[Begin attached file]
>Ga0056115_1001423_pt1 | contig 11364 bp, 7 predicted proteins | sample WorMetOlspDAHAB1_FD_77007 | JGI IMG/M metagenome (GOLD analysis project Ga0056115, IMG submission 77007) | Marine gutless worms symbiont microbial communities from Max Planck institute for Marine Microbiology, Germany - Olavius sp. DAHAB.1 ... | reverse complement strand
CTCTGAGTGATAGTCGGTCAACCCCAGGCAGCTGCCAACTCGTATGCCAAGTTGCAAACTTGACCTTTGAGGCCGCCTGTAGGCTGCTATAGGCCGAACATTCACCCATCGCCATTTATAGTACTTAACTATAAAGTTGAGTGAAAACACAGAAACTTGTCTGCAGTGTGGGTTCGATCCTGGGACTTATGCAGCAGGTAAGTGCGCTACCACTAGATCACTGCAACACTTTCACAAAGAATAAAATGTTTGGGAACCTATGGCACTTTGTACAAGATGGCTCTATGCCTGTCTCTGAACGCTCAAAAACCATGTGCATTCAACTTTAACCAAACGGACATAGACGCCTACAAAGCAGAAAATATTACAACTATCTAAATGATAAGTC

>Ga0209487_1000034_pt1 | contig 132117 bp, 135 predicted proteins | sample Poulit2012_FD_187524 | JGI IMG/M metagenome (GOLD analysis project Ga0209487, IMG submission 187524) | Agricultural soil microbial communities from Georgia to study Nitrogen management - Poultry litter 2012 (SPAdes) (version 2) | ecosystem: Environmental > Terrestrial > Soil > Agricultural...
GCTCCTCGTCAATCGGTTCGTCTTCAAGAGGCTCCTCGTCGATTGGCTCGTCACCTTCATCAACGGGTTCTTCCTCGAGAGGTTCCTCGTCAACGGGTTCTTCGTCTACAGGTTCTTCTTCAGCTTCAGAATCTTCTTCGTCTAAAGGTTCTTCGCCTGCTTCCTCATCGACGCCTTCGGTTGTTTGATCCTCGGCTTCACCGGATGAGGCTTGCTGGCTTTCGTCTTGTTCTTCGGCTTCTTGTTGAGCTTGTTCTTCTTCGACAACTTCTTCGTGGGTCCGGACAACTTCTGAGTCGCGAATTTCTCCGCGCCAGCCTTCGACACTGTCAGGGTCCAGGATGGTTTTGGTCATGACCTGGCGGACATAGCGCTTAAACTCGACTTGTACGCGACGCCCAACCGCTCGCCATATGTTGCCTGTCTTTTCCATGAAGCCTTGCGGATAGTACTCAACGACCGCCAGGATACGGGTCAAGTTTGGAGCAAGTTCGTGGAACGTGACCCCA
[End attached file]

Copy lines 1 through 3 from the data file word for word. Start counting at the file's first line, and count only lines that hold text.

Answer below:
>Ga0056115_1001423_pt1 | contig 11364 bp, 7 predicted proteins | sample WorMetOlspDAHAB1_FD_77007 | JGI IMG/M metagenome (GOLD analysis project Ga0056115, IMG submission 77007) | Marine gutless worms symbiont microbial communities from Max Planck institute for Marine Microbiology, Germany - Olavius sp. DAHAB.1 ... | reverse complement strand
CTCTGAGTGATAGTCGGTCAACCCCAGGCAGCTGCCAACTCGTATGCCAAGTTGCAAACTTGACCTTTGAGGCCGCCTGTAGGCTGCTATAGGCCGAACATTCACCCATCGCCATTTATAGTACTTAACTATAAAGTTGAGTGAAAACACAGAAACTTGTCTGCAGTGTGGGTTCGATCCTGGGACTTATGCAGCAGGTAAGTGCGCTACCACTAGATCACTGCAACACTTTCACAAAGAATAAAATGTTTGGGAACCTATGGCACTTTGTACAAGATGGCTCTATGCCTGTCTCTGAACGCTCAAAAACCATGTGCATTCAACTTTAACCAAACGGACATAGACGCCTACAAAGCAGAAAATATTACAACTATCTAAATGATAAGTC

>Ga0209487_1000034_pt1 | contig 132117 bp, 135 predicted proteins | sample Poulit2012_FD_187524 | JGI IMG/M metagenome (GOLD analysis project Ga0209487, IMG submission 187524) | Agricultural soil microbial communities from Georgia to study Nitrogen management - Poultry litter 2012 (SPAdes) (version 2) | ecosystem: Environmental > Terrestrial > Soil > Agricultural...